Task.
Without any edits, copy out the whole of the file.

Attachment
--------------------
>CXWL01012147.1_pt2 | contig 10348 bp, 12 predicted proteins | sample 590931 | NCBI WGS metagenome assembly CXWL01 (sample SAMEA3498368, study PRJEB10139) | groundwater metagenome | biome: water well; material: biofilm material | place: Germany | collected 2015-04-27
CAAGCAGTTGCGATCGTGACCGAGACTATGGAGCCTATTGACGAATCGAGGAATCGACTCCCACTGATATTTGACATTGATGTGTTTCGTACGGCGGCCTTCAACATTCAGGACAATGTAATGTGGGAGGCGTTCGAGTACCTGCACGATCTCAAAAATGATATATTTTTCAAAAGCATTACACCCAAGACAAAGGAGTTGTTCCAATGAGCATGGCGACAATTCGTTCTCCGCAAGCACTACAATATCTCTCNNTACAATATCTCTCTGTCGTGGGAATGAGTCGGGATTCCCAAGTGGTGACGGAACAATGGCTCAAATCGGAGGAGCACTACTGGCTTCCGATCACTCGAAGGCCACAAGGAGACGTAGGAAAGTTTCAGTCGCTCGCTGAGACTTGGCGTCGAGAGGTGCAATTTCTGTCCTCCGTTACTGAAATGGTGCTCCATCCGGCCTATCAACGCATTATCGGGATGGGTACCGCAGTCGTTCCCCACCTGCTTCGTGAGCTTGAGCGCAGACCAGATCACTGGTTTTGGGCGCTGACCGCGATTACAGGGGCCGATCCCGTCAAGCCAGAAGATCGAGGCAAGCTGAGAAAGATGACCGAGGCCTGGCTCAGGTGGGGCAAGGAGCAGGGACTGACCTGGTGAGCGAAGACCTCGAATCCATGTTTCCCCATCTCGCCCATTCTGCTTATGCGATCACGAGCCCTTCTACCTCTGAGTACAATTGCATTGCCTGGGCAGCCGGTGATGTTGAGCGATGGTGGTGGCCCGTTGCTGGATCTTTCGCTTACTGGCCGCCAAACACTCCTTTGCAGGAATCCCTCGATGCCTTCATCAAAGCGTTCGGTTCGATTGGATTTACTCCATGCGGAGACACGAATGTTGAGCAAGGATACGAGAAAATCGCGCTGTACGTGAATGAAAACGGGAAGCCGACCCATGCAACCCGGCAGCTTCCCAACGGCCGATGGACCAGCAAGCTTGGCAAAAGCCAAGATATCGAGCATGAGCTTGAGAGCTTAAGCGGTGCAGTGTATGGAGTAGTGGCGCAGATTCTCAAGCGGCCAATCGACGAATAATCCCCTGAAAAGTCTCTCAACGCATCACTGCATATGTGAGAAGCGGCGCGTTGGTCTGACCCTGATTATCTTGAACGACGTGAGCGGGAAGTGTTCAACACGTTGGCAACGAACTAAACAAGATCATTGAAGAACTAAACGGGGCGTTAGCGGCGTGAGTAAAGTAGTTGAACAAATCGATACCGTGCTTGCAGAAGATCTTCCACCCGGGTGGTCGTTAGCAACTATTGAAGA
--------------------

>CXWL01012147.1_pt2 | contig 10348 bp, 12 predicted proteins | sample 590931 | NCBI WGS metagenome assembly CXWL01 (sample SAMEA3498368, study PRJEB10139) | groundwater metagenome | biome: water well; material: biofilm material | place: Germany | collected 2015-04-27
CAAGCAGTTGCGATCGTGACCGAGACTATGGAGCCTATTGACGAATCGAGGAATCGACTCCCACTGATATTTGACATTGATGTGTTTCGTACGGCGGCCTTCAACATTCAGGACAATGTAATGTGGGAGGCGTTCGAGTACCTGCACGATCTCAAAAATGATATATTTTTCAAAAGCATTACACCCAAGACAAAGGAGTTGTTCCAATGAGCATGGCGACAATTCGTTCTCCGCAAGCACTACAATATCTCTCNNTACAATATCTCTCTGTCGTGGGAATGAGTCGGGATTCCCAAGTGGTGACGGAACAATGGCTCAAATCGGAGGAGCACTACTGGCTTCCGATCACTCGAAGGCCACAAGGAGACGTAGGAAAGTTTCAGTCGCTCGCTGAGACTTGGCGTCGAGAGGTGCAATTTCTGTCCTCCGTTACTGAAATGGTGCTCCATCCGGCCTATCAACGCATTATCGGGATGGGTACCGCAGTCGTTCCCCACCTGCTTCGTGAGCTTGAGCGCAGACCAGATCACTGGTTTTGGGCGCTGACCGCGATTACAGGGGCCGATCCCGTCAAGCCAGAAGATCGAGGCAAGCTGAGAAAGATGACCGAGGCCTGGCTCAGGTGGGGCAAGGAGCAGGGACTGACCTGGTGAGCGAAGACCTCGAATCCATGTTTCCCCATCTCGCCCATTCTGCTTATGCGATCACGAGCCCTTCTACCTCTGAGTACAATTGCATTGCCTGGGCAGCCGGTGATGTTGAGCGATGGTGGTGGCCCGTTGCTGGATCTTTCGCTTACTGGCCGCCAAACACTCCTTTGCAGGAATCCCTCGATGCCTTCATCAAAGCGTTCGGTTCGATTGGATTTACTCCATGCGGAGACACGAATGTTGAGCAAGGATACGAGAAAATCGCGCTGTACGTGAATGAAAACGGGAAGCCGACCCATGCAACCCGGCAGCTTCCCAACGGCCGATGGACCAGCAAGCTTGGCAAAAGCCAAGATATCGAGCATGAGCTTGAGAGCTTAAGCGGTGCAGTGTATGGAGTAGTGGCGCAGATTCTCAAGCGGCCAATCGACGAATAATCCCCTGAAAAGTCTCTCAACGCATCACTGCATATGTGAGAAGCGGCGCGTTGGTCTGACCCTGATTATCTTGAACGACGTGAGCGGGAAGTGTTCAACACGTTGGCAACGAACTAAACAAGATCATTGAAGAACTAAACGGGGCGTTAGCGGCGTGAGTAAAGTAGTTGAACAAATCGATACCGTGCTTGCAGAAGATCTTCCACCCGGGTGGTCGTTAGCAACTATTGAAGA